News America was accused in a 2009 lawsuit  of hacking into the computers of one of its competitors, Floorgraphics Inc., to steal detailed information about their sales, clients and finances. Floorgraphics said they first realized they were being hacked in 2004, when they discovered intrusions from computers with IP addresses registered to News America. The company claimed that their information was accessed at least 11 times over four months and that they started losing important clients to News America shortly afterward, leading to a round of layoffs.
News America and Floorgraphics Inc. both provide services for clients to promote their products in grocery stores.
According to court testimony  from one of the founders of Floorgraphics, George Rebh, News America CEO Paul Carlucci expressed interest in buying the company years before the hacking incident. Carlucci then threatened them after Floorgraphics declined. From the Guardian: 
According to transcripts of a trial that took place 10 years after the lunch, the Rebh brothers were astonished. No, they replied, they only wanted to talk about working together and had no intention of selling. George Rebh told the jury that Carlucci then said: "From now on, consider us your competitor and understand this: if you ever get into any of our businesses, I will destroy you. I work for a man who wants it all, and doesn't understand anybody telling him he can't have it all."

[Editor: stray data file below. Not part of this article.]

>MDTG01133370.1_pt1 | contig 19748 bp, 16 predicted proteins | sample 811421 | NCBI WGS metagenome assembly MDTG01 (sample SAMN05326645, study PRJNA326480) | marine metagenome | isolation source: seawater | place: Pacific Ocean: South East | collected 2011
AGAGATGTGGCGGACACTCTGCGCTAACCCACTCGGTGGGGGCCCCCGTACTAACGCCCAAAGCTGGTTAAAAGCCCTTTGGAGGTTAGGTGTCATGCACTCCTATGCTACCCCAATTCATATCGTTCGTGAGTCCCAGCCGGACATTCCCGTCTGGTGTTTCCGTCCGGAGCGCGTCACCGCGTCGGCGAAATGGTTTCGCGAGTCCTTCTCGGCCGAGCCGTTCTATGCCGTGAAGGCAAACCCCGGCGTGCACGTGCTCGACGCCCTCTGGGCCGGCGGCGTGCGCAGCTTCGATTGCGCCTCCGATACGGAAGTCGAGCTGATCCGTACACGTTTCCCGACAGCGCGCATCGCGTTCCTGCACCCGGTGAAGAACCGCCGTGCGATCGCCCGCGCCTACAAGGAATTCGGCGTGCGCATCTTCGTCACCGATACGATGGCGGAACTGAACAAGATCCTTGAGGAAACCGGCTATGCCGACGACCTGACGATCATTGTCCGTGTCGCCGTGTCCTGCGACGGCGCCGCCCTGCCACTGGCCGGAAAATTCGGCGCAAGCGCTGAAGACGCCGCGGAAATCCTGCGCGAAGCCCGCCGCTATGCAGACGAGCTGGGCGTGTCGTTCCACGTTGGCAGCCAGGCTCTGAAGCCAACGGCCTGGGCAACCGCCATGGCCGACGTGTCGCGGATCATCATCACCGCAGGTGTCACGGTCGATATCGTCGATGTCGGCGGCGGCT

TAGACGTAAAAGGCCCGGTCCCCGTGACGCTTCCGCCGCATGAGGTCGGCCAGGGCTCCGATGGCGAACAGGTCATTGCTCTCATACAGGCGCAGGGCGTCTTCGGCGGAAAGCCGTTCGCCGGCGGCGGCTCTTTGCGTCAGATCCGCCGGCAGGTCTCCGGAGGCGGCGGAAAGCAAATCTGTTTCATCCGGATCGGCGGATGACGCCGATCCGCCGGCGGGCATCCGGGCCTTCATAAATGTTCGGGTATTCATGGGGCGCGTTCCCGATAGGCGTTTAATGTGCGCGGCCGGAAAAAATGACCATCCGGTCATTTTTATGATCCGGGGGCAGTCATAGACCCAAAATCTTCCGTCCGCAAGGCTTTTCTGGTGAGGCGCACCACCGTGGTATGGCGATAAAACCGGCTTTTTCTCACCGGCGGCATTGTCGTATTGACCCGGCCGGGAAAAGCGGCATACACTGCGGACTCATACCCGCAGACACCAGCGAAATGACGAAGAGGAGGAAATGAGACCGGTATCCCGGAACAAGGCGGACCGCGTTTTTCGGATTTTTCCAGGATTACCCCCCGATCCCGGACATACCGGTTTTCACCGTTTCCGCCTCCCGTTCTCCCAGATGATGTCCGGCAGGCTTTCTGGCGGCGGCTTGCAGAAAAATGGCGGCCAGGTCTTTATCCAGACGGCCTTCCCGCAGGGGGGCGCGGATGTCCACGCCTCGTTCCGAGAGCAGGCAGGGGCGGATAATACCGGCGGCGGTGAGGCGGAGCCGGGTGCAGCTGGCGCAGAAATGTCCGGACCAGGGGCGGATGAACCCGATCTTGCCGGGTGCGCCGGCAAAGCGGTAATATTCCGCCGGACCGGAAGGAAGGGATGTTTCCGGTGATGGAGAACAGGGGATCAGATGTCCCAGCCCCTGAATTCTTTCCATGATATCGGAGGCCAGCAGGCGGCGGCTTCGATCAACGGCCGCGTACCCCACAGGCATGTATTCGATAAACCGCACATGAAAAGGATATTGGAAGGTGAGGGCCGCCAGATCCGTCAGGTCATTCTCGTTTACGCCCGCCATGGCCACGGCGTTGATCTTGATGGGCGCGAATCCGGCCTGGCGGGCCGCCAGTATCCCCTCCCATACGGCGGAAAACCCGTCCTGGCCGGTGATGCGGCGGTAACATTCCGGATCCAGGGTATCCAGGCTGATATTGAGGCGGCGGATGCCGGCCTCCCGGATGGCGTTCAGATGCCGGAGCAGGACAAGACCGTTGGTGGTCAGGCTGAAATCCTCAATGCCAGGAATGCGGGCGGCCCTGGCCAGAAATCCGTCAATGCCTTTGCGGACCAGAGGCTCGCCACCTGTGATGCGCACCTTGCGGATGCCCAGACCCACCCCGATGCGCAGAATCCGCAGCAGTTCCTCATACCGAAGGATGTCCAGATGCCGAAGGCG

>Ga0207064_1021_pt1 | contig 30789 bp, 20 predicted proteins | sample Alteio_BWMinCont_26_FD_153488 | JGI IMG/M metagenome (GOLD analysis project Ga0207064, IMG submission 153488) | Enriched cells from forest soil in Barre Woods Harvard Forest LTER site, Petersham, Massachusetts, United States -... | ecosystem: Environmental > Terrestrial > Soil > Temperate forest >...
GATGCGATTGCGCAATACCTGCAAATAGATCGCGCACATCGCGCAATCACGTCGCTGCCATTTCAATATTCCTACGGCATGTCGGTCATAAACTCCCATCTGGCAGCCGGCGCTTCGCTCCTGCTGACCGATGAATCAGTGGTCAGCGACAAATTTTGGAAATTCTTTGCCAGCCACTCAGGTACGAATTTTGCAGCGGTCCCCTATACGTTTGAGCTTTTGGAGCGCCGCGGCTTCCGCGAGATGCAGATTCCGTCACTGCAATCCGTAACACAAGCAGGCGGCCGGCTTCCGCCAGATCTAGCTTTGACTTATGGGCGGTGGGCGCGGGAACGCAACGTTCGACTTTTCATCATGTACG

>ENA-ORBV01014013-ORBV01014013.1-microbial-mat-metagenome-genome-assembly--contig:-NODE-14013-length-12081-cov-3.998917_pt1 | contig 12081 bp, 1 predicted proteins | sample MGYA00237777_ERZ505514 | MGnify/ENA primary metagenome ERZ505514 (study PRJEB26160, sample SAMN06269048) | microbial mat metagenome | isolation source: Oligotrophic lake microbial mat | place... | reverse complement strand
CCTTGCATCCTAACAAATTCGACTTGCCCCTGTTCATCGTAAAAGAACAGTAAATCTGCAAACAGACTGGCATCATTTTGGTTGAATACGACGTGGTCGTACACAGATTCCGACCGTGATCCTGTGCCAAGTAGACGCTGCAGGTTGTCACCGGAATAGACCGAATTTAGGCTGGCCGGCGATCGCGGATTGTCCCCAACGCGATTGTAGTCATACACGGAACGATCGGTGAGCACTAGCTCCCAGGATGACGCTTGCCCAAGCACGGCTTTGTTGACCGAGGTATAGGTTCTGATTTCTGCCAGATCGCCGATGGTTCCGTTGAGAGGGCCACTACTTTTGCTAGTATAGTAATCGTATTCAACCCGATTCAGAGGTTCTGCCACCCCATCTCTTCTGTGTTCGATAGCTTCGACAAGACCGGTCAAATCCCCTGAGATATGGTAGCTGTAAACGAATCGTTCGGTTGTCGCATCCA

News Corp later denied that Carlucci had said this.
Has News America been caught up in any other similar lawsuits?
News America was involved in lawsuits with two other competitors, Valassis Communications and Insignia Systems, who accused News America of engaging in predatory business practices and violating U.S. antitrust law. These cases didn't involve hacking. News Corp settled with Valassis for $500 million  and with Insignia for $125 million .
What happened to the guy who was running News America at the time of this alleged hacking?
Paul Carlucci is now the publisher of the New York Post and is still the CEO of News America.
What does this have to do with the phone hacking scandal in the U.K.?
Nothing so far, but journalists are latching onto it as a window into News Corp's overall culture. The New York Times' Carr has pointed out that there are interesting parallels in terms of how News Corp moved quickly to settle out of court, ensuring that evidence remains sealed and plaintiffs can't talk.
So, wait; how many investigations into News Corp are going on in the United States?
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